Sunday, December 2, 2012

Layered Systems and Redundancy

I believe in layered systems. Sort of did this before really learning the concept in a more formal sense but it is easier to do well with the basic concept in your head. It sort of goes like this. Instead of having a whole bunch of stuff all over the place you have a few systems. These systems are layered from smaller to larger moving from the most basic things in your pockets to larger systems that may fit in a backpack or even a vehicle. The saying that you survive out of your pockets, fight out of your kit and live out of a rucksack is a solid starting point.

The two systems we will talk about today are my everyday carry and my EDC/ Get Home Bag. I should post pictures of this stuff and talk about why this is there and that is not but that's another post.

On Friday I reached into my pocket for a knife and it wasn't there. For whatever reason the knife just didn't make it to my pocket that morning. A further inspection showed there wasn't a lighter in my cargo pocket either. This wasn't a huge deal as I was going to use it for something minor that I can't recall. I had another knife (as well as a lighter) in my bag but didn't bother to dig it out.

So this got me to thinking. Things happen in life. Maybe you leave home in a different pair of pants or an item is lost or stolen or whatever. Within a layered system you still need some redundancy of key items. The old saying two is one one is none comes to mind. Furthermore I think these redundant items should be spread out. Having two knives instead of one sitting in my other pair of pants at home would not help. On the other hand a knife in my bag is a lot more likely to help. This also has the benefit of letting you have slightly different tools for different jobs. Maybe a Leatherman and a more dedicated cutting tool for your knives or a Lazer Bright stick and headlamp for lights.

Kind of along these lines my EDC/ GHB bags contents has been evolving.  The new Pathfinder water bottle pouch helps because it is pretty large so a lot of those little survival things can go there. A box of granola bars was tossed in giving me about 1,500 calories worth of food to make up for a couple missed meals. I'll probably do a write up on the contents when it is a bit more settled.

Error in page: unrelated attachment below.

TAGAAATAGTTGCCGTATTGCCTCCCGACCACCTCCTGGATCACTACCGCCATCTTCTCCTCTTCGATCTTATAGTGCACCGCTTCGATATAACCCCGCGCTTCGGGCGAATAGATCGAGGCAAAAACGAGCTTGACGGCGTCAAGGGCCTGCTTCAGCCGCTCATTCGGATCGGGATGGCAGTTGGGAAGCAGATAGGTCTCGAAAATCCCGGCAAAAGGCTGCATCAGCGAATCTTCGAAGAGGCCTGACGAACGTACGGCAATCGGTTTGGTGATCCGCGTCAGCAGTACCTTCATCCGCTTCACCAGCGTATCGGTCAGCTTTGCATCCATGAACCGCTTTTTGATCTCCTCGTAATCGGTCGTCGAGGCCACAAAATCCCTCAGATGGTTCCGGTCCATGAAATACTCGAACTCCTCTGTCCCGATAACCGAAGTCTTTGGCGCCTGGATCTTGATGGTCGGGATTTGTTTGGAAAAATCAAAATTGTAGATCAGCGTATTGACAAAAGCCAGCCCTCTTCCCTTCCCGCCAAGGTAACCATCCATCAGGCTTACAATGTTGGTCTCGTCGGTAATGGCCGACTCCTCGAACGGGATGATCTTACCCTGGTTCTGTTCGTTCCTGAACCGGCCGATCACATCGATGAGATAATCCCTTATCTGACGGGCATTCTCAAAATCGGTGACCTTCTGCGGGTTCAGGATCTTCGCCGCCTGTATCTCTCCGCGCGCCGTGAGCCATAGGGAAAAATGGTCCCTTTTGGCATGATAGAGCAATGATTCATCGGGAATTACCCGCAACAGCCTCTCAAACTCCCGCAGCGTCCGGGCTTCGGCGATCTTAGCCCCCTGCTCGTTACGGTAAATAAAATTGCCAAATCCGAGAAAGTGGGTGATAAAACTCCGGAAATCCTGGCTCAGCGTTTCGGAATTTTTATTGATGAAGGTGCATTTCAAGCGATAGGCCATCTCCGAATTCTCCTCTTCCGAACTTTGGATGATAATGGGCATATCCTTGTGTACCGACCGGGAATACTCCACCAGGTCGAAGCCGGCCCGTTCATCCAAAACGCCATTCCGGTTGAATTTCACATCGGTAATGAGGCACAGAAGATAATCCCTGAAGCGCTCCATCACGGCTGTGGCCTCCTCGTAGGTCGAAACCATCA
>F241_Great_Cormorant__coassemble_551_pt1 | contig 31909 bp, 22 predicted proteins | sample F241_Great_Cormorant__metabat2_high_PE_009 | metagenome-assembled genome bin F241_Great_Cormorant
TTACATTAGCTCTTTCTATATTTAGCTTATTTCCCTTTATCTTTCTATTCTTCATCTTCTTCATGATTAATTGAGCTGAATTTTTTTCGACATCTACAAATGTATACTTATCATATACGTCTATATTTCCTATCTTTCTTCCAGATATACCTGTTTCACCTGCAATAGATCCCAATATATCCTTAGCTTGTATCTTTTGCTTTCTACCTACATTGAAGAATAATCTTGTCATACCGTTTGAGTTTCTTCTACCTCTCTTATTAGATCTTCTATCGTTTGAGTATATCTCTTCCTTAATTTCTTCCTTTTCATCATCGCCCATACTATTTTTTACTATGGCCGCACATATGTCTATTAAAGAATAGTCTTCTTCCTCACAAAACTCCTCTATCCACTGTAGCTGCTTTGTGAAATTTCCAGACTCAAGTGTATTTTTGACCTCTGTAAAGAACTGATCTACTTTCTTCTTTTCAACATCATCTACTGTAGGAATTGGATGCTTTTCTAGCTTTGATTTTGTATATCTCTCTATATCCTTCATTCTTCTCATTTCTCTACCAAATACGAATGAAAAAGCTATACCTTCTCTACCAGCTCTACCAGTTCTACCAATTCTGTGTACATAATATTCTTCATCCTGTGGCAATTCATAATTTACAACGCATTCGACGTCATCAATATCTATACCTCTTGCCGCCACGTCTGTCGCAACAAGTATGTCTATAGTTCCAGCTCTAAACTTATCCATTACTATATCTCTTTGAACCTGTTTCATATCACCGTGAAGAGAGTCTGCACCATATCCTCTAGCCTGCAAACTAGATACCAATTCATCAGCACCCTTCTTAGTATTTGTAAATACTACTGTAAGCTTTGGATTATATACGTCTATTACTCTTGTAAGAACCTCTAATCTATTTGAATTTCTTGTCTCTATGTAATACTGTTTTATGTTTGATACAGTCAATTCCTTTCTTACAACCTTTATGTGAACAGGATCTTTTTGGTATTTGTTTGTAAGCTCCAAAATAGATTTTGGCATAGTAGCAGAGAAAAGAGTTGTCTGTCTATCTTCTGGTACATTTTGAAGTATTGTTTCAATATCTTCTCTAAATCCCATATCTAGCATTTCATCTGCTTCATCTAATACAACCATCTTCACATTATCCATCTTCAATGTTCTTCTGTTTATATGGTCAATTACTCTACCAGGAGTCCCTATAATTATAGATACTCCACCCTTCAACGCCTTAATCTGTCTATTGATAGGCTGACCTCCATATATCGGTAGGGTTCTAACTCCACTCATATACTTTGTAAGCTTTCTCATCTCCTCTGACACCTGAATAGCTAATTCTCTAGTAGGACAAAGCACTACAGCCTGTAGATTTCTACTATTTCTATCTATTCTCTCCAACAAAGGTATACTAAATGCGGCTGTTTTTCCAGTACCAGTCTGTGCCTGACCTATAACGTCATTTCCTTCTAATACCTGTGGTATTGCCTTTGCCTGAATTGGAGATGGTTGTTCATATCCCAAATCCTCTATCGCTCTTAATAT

Anyway that is what I have been fiddling around with lately.

Do you have some redundancy in key items? What items do you consider key?


Chris said...

I tend to agree...

First, I consider anything in my "first line" to be key, and the entire first line is replicated at least in the third line, in some way.

For example, if I EDC a knife and a light, then a keep a spare knife in my car's bail-out-bag (effectively a 2nd line) or rucksack (third line).

Second, I think about effects, not about items. I don't keep a spare handgun in my vehicle bail-out-bag or ruck. That would be an invitation for theft and would also pose problems if I accidentally drove into a Victim Disarmament Zone. I do however keep a can of bear spray and a small fire extinguisher in there (being from Alaska of course). Different item, similar effect (self defense capability) created. I may carry a nice flashlight, and the spare in my ruck is a headlamp -- different item, same effect (light).

Anonymous said...

Canteens and canteen covers - hard to have too many in a fixed position. I've even taken to carrying a few with a 1 qt. canteen in 2 quart cover - you can cram some extras in the empty space and still have one container. The strap from it also comes in handy at times - can bind and fashion a handle for gathered firewood and other long items.

Multi-tools - sometimes having one handy for things that happen HERE save a lot of trouble and mess. Went to my kids catechism school and needed to go to restroom - a leaky water valve under one the basins had gone bad and had a BAD leak, flooding the floor. Having a Wave right there saved them from a lot of clean up later on.

Commander_Zero said...

Man, redundancy gets expensive but when it pays off, it pays off big.

For us, we try to make redundancies for as much as we can. In some cases, even tertiary levels of backup. Obviously guns are one of those items. However, other things like water containers, backpacks, heating and lighting sources, fuel handling things, etc, etc, all get at least a secondary level of backup.

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